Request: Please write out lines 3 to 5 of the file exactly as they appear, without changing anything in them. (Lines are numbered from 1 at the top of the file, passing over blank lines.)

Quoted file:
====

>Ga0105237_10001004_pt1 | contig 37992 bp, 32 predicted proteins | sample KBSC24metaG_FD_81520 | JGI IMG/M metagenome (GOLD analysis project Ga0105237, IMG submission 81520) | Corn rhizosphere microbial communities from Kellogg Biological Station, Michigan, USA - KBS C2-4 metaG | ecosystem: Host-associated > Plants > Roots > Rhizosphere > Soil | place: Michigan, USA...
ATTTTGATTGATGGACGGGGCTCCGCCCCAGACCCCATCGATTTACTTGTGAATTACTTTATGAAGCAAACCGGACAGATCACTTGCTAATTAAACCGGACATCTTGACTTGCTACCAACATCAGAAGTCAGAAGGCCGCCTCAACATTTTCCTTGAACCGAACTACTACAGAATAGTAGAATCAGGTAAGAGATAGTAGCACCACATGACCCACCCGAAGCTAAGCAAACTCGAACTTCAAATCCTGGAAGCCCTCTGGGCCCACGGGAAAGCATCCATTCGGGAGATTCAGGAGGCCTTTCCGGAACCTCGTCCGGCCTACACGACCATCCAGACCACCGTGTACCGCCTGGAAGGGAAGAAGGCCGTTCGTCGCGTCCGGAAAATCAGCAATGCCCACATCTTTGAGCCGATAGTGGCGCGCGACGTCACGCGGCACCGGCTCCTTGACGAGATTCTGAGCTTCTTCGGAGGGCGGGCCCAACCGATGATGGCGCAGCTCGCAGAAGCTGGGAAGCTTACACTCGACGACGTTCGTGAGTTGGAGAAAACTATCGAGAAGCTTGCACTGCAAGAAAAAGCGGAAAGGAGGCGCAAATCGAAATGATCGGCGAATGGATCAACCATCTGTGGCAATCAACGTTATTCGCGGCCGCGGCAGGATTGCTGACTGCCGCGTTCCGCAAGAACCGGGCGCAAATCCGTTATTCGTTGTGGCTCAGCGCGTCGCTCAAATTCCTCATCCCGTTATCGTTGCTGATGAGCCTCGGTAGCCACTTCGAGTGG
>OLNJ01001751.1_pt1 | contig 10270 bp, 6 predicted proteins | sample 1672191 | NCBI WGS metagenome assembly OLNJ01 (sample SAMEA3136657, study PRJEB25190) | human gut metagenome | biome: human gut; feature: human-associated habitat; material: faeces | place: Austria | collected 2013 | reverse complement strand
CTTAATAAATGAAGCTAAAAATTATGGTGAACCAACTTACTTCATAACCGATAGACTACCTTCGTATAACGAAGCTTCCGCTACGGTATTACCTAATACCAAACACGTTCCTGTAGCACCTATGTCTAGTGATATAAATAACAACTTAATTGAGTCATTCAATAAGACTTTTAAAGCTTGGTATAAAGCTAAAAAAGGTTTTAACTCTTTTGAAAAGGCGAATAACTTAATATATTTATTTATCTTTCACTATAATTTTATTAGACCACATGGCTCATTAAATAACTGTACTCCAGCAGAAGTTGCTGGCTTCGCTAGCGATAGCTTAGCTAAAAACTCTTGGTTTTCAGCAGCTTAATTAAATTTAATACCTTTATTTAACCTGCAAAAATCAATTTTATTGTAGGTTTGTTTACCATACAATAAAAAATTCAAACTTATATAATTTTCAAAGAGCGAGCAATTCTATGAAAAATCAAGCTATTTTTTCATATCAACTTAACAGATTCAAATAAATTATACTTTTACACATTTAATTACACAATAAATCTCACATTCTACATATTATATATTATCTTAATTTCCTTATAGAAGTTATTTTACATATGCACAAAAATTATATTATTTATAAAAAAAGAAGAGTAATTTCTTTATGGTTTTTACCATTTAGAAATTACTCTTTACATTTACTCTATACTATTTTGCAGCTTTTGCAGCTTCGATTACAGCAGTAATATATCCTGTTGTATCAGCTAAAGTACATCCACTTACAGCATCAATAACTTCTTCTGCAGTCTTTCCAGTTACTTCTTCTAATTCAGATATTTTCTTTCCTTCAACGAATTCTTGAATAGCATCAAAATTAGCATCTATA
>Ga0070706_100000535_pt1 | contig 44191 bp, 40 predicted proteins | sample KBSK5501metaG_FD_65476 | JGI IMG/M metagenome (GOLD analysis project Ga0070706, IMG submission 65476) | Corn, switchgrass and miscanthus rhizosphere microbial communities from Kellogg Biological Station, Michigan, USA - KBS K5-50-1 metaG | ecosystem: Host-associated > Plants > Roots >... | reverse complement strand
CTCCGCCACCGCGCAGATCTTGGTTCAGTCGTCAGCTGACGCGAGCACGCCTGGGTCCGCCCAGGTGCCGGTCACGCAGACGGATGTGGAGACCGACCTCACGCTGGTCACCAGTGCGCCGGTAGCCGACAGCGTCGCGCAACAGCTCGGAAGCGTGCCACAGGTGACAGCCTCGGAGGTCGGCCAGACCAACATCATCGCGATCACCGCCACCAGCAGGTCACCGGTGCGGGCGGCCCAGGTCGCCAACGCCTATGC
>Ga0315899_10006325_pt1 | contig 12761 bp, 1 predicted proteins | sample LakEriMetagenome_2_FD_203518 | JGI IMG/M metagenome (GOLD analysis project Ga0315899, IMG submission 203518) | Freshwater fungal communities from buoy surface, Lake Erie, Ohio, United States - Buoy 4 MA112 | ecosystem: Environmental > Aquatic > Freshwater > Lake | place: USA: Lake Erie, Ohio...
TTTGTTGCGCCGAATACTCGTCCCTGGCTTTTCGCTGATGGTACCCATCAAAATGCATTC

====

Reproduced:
>OLNJ01001751.1_pt1 | contig 10270 bp, 6 predicted proteins | sample 1672191 | NCBI WGS metagenome assembly OLNJ01 (sample SAMEA3136657, study PRJEB25190) | human gut metagenome | biome: human gut; feature: human-associated habitat; material: faeces | place: Austria | collected 2013 | reverse complement strand
CTTAATAAATGAAGCTAAAAATTATGGTGAACCAACTTACTTCATAACCGATAGACTACCTTCGTATAACGAAGCTTCCGCTACGGTATTACCTAATACCAAACACGTTCCTGTAGCACCTATGTCTAGTGATATAAATAACAACTTAATTGAGTCATTCAATAAGACTTTTAAAGCTTGGTATAAAGCTAAAAAAGGTTTTAACTCTTTTGAAAAGGCGAATAACTTAATATATTTATTTATCTTTCACTATAATTTTATTAGACCACATGGCTCATTAAATAACTGTACTCCAGCAGAAGTTGCTGGCTTCGCTAGCGATAGCTTAGCTAAAAACTCTTGGTTTTCAGCAGCTTAATTAAATTTAATACCTTTATTTAACCTGCAAAAATCAATTTTATTGTAGGTTTGTTTACCATACAATAAAAAATTCAAACTTATATAATTTTCAAAGAGCGAGCAATTCTATGAAAAATCAAGCTATTTTTTCATATCAACTTAACAGATTCAAATAAATTATACTTTTACACATTTAATTACACAATAAATCTCACATTCTACATATTATATATTATCTTAATTTCCTTATAGAAGTTATTTTACATATGCACAAAAATTATATTATTTATAAAAAAAGAAGAGTAATTTCTTTATGGTTTTTACCATTTAGAAATTACTCTTTACATTTACTCTATACTATTTTGCAGCTTTTGCAGCTTCGATTACAGCAGTAATATATCCTGTTGTATCAGCTAAAGTACATCCACTTACAGCATCAATAACTTCTTCTGCAGTCTTTCCAGTTACTTCTTCTAATTCAGATATTTTCTTTCCTTCAACGAATTCTTGAATAGCATCAAAATTAGCATCTATA
>Ga0070706_100000535_pt1 | contig 44191 bp, 40 predicted proteins | sample KBSK5501metaG_FD_65476 | JGI IMG/M metagenome (GOLD analysis project Ga0070706, IMG submission 65476) | Corn, switchgrass and miscanthus rhizosphere microbial communities from Kellogg Biological Station, Michigan, USA - KBS K5-50-1 metaG | ecosystem: Host-associated > Plants > Roots >... | reverse complement strand